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The Bottom Line: The Technology Myth

13 Nov, 2005 By: Howard Meltzer imageSource

The Bottom Line: The Technology Myth

Ever since the movie “Jaws” was
released in 1975, sharks have become one of our worst nightmares. All you have
to do is shout “SHARK” at any beach to create mass hysteria. Intellectually, we
know that the incidence of shark attacks is miniscule, but the fear is so
hardwired in our minds that we have a knee jerk reaction whenever someone even
mentions the beast.

Ironically, a similar phobia has managed to creep into our imaging systems
industry. I have actually seen seasoned and confident sales professionals break
into a sweat when a prospect innocently asks how their imaging product performs
a certain electronic function.

You might as well have thrown a live shark into their lap. They fumble and
bumble like rookies demonstrating to their boss for the first time. It is both
embarrassing and totally unnecessary.

Does anyone ever ask a kitchen appliances salesperson how a refrigerator cools
food? Not typically. Most people are only interested in the number of shelves,
color and space. Then why do tenured imaging sales professionals assume that
every technical question requires a detailed technical answer?

Does the prospect’s innocent question really mean that he/she wants a chalk talk
on how and where the scanned image is stored? No they don’t. They simply want to
know that it is safely stored in secure memory and is protected from prying

But an urban legend has crept into the industry. It is believed that tenured
sales professionals are unable to properly present and sell today’s
sophisticated electronic imaging systems. If repeated loudly and often enough,
the myth becomes ingrained as fact within the organization and the sales force
begins to believe it.

It’s counterproductive to require today’s sales professionals to spend endless
hours poring through manuals and attending incomprehensible lectures to become

In those cases where IT managers are the actual influencers or decision makers
on a deal, the sales professional should have access to in-house technical
support that can participate in a meeting devoted to answering all of the
technical questions. If your dealership does not have technical support
available, shame on you!

Selling is a well-defined process with its own set of effective tools and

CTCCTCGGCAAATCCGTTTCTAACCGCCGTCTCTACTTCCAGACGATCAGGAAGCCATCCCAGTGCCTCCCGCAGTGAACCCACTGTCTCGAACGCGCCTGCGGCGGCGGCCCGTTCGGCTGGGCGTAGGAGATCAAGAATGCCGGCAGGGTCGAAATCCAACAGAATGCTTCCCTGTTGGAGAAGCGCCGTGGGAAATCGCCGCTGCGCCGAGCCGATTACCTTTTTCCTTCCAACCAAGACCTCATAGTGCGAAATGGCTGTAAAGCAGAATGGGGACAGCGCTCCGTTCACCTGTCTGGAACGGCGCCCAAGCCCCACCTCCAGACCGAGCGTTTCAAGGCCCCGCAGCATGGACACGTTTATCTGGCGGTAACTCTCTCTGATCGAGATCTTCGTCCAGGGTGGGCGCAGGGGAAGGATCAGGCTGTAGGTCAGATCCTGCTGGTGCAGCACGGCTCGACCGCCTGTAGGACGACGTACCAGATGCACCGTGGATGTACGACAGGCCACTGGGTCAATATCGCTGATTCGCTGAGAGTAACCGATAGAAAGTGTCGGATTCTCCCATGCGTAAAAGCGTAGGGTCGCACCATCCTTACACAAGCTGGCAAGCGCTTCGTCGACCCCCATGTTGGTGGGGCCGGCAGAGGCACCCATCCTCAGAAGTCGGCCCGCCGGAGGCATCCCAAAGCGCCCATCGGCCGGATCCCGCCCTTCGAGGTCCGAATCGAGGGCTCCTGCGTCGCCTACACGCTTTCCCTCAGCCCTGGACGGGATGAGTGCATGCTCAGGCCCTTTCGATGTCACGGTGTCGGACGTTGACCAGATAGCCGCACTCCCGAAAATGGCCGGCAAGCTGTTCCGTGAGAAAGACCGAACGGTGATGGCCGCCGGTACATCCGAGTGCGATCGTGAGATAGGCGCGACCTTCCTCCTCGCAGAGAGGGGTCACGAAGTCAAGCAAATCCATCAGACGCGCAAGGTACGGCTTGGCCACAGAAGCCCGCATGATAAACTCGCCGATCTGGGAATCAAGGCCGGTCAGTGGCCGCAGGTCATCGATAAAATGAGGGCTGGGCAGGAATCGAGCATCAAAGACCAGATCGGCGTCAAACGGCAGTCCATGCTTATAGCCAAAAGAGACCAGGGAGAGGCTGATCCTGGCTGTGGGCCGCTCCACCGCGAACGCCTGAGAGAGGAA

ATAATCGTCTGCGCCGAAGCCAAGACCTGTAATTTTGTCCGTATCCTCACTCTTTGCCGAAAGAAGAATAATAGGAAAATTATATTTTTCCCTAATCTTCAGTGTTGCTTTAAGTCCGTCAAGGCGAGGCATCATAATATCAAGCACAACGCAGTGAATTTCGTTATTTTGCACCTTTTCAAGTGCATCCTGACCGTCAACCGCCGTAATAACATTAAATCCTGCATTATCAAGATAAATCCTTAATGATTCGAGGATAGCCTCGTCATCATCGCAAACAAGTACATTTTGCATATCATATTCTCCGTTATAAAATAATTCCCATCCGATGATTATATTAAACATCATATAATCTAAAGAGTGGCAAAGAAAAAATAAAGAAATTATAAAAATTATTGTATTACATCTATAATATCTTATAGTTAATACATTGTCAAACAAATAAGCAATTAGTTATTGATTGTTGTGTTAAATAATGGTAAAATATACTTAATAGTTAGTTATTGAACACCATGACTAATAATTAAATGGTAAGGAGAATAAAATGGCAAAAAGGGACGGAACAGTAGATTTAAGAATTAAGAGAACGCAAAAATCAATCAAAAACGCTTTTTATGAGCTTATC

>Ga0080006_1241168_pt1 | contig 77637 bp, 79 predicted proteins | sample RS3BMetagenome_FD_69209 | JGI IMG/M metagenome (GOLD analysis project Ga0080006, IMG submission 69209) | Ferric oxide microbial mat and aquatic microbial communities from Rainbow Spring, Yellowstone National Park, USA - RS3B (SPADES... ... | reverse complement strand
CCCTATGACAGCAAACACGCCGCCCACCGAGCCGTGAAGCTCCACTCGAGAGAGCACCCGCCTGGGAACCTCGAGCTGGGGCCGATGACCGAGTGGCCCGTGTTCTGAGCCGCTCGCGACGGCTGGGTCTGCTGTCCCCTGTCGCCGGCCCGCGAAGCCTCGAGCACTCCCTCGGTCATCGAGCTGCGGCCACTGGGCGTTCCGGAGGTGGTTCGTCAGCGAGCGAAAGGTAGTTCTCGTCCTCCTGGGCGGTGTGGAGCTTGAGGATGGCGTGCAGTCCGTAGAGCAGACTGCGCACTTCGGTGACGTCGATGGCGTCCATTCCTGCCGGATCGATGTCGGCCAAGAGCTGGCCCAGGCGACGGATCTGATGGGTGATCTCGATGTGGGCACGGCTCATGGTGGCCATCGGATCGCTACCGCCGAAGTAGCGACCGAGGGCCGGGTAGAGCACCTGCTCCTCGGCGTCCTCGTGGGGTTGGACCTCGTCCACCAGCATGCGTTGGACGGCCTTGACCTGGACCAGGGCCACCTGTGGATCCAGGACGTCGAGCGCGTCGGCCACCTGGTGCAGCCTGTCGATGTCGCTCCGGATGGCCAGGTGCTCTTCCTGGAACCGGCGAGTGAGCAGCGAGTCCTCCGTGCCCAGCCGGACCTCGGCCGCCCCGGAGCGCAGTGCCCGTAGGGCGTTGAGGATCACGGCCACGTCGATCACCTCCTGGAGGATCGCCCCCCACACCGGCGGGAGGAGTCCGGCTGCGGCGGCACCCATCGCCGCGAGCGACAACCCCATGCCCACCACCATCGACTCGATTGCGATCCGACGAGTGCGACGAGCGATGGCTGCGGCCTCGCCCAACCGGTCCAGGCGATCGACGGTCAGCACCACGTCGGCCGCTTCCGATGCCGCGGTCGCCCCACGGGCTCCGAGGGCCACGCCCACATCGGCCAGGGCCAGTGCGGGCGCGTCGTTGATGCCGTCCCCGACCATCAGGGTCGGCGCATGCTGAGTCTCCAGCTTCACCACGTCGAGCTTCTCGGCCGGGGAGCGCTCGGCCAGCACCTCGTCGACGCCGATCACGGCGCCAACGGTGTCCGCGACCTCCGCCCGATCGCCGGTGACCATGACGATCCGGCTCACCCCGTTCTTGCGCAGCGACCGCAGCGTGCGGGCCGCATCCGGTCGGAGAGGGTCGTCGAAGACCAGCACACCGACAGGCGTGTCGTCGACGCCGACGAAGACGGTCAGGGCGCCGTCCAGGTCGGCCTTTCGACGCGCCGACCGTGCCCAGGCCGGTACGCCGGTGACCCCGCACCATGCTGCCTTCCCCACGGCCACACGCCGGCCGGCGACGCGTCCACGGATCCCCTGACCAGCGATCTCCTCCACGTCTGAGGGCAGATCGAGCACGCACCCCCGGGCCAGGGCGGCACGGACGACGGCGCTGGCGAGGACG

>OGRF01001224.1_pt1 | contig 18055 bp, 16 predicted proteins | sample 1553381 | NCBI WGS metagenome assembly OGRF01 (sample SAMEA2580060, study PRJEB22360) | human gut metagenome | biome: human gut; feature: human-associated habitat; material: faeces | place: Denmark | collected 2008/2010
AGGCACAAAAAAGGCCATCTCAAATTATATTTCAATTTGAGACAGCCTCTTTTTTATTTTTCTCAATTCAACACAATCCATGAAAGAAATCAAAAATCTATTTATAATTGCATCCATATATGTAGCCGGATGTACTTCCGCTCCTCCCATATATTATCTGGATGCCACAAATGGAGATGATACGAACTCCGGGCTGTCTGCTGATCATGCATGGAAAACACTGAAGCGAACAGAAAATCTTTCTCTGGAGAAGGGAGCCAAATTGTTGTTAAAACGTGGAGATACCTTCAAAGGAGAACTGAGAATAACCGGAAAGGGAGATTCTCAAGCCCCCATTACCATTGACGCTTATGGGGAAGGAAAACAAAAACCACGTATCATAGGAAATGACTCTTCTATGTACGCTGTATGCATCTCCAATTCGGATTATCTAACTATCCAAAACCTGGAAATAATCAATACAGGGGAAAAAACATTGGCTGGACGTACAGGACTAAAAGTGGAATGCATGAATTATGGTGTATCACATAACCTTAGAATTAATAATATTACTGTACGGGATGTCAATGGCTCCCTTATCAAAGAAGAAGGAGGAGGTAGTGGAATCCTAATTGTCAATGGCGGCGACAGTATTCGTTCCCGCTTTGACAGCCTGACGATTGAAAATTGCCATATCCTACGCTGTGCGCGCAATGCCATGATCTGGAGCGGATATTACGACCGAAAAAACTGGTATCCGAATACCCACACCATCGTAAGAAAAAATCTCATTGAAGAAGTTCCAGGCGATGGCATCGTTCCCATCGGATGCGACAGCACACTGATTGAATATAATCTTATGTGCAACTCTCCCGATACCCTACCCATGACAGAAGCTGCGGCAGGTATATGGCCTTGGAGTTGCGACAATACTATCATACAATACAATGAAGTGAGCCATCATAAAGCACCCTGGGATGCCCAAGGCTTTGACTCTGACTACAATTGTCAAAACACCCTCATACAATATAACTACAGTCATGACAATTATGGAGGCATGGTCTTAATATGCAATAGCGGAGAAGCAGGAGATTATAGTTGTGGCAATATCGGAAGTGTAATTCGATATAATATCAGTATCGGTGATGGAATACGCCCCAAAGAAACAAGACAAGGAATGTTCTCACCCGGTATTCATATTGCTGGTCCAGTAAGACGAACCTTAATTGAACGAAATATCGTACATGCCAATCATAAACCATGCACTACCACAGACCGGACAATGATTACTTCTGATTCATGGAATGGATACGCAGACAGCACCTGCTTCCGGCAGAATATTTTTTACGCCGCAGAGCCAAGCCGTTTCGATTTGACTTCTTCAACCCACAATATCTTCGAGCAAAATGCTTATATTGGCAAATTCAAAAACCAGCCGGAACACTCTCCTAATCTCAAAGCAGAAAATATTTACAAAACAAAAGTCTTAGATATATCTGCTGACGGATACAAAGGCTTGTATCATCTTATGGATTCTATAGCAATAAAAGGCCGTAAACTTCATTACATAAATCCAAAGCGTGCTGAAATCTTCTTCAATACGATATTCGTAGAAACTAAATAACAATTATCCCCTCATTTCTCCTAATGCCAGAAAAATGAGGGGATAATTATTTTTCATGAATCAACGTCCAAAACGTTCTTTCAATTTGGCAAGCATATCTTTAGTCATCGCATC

techniques that focus on the intangibles of a prospect’s perceived needs and the
proposed system’s ability to meet those needs. The tone and content of these
meetings depend on the prospects level and position within the company. For

Company Executives/Directors

The discussion is structured to match the prospects interests and draw out their
“hot buttons.” The dialogue focuses on the tangible and intangible benefits to
their business—everything from employee morale to bragging rights.

Mid-Level Managers

These are the managers of the office, facilities, purchasing, department heads,
and IT managers. This level of discussion focuses on the system’s features,
functions, bells and whistles. Cost/performance will generally find its way into
the dialogue. If there is need for technical input, this is the level where the
sales professional will bring in the company’s systems support team.

System Users

These are the administrators, accountants and mail room staff that will actually
be using the proposed system. This discussion will focus on the features and
functions of the proposed system. It is application driven.

From these examples alone, it should be blatantly obvious that the sales process
for today’s highly sophisticated imaging devices should not require any level of
serious technical expertise.

Conversely, sales representatives should be responsible to know the features and
functions of their products. Fortunately, most manufacturers provide excellent
materials and training.

The bottom line is that professional sales representatives are the victims of a
bum rap that is totally unwarranted. A techie sales rep tends to get wrapped up
in the bits and bytes and lose their way to the objective.

Selling is a human factors business. Let the sales reps excel at what they are
trained to do and leave the technical issues to the support team. Once and for
all, kill the shark myth!

Howard Meltzer is the managing partner of Pro/Point Management Services,
Inc., a sales management consultation company. He can be contacted at
904.285.8542 or by email at sales@propointservices.com.

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